Barbara A. Biesecker is professor of rhetoric at the University of Georgia, with affiliate appointment in the Institute for Women’s Studies. She is currently editor-in-chief of the Quarterly Journal of Speech (volumes 100–102), was founding editor of the Forum Series in Communication and Critical/Cultural Studies, and co-edited with John L. Lucaites Rhetoric, Materiality, & Politics (2009). She currently serves on the editorial boards of Communication and Critical/Cultural Studies, Philosophy & Rhetoric, and Women’s Studies in Communication, and in the past has served on the editorial boards of the Quarterly Journal of Speech, Review of Communication, Western Journal of Speech, Critical Studies in Media Communication, and Pre/Text: An Interdisciplinary Journal of Rhetoric.
For her own scholarship in rhetorical theory and criticism, Biesecker has been the recipient of numerous awards, including the Distinguished Scholar Award (2011, Rhetorical and Communication Theory Division of the National Communication Association) and the Douglas Ehninger Distinguished Rhetorical Scholar Award (2007, National Communication Association). Throughout her career, Biesecker has explored the role of rhetoric in social change by working at the intersections of rhetorical theory and criticism and continental philosophy, psychoanalysis, feminist theory and criticism, and cultural studies.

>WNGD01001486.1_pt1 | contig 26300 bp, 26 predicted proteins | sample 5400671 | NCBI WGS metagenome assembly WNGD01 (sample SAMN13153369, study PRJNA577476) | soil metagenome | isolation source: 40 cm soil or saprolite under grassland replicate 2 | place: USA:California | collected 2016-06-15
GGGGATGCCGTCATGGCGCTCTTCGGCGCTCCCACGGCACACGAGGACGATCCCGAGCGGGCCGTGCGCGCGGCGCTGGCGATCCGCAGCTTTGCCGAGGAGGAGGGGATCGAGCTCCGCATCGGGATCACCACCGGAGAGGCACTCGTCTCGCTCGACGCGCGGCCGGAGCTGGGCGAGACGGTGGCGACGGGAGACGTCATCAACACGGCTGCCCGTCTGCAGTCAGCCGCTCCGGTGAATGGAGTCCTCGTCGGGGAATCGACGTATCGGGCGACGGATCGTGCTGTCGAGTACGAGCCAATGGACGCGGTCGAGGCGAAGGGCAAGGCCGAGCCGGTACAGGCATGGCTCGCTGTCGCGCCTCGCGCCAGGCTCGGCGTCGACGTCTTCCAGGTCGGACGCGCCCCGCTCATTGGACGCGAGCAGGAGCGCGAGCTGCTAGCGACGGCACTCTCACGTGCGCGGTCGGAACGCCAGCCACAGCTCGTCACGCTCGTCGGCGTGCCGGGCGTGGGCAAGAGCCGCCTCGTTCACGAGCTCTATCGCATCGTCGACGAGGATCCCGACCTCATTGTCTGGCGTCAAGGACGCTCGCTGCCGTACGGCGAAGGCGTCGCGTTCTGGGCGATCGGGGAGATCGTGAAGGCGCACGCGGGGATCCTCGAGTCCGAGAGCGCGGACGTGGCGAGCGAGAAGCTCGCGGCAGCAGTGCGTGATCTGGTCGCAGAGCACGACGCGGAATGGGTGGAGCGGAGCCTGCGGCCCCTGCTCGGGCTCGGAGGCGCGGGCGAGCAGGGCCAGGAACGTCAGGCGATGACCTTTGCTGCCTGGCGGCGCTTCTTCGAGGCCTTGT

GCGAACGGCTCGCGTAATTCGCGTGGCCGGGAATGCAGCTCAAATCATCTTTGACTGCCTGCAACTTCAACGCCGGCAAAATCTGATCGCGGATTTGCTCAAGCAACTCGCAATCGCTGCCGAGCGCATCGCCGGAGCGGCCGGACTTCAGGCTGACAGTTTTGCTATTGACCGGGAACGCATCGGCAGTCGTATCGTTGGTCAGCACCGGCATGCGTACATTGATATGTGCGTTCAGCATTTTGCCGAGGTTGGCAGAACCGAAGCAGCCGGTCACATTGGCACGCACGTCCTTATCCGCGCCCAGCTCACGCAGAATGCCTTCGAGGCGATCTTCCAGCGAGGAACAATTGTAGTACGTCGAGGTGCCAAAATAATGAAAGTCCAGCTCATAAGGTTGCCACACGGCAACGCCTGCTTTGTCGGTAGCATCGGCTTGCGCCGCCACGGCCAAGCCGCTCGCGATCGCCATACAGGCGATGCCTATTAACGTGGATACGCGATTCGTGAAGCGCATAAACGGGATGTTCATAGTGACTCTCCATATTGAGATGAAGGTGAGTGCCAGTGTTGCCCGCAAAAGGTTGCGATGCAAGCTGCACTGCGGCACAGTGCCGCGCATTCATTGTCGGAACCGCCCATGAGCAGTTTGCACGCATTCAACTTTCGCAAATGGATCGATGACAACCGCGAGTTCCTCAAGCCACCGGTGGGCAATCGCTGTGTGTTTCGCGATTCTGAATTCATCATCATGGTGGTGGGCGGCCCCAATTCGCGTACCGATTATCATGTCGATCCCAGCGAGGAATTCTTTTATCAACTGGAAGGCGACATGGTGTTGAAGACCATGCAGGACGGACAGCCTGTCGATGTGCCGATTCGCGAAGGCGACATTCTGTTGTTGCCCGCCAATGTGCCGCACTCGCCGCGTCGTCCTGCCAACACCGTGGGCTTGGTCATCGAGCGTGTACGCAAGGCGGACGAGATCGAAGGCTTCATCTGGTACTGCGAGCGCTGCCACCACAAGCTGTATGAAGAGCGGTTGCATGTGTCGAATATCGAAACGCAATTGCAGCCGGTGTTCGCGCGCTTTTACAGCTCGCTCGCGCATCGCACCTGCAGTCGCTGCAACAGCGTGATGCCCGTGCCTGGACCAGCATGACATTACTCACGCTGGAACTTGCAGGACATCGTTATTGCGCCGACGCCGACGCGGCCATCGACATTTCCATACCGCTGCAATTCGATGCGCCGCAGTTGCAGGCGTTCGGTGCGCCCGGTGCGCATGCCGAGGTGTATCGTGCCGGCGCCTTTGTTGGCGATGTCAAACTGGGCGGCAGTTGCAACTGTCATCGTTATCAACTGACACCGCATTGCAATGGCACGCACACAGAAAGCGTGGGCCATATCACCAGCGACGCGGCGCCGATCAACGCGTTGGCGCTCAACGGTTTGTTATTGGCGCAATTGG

Wendy S. Hesford is professor of rhetoric at The Ohio State University, with affiliate appointments in Comparative Studies and Women’s, Gender, and Sexuality Studies. She has authored two monographs: Framing Identities: Autobiography and the Politics of Pedagogy (U Minnesota, 1999), for which she received the W. R. Winterowd book award, and Spectacular Rhetorics: Human Rights Visions, Recognitions, Feminisms (Duke UP, 2011), for which she received the RSA book award. She has co-edited two book collections with Wendy Kozol, Haunting Violations: Feminist Criticism and the Crisis of the “Real” (U Illinois P, 2001), and Just Advocacy: Women’s Human Rights, Transnational Feminisms, and the Politics of Representation; co-authored a textbook, Rhetorical Visions, with Brenda Brueggemann (Prentice Hall, 2007); co-edited with Eileen Schell a special issue of College English, which focused on transnational feminist rhetoric; and served as co-editor-in-chief for the Women’s Caucus of Modern Language Association publication CONCERNS, a journal that focused on the status of women in the profession. Most recently, Hesford has co-edited (with Katrina Powell) a dossier in JAC on children’s rights and the rhetoric of regulation.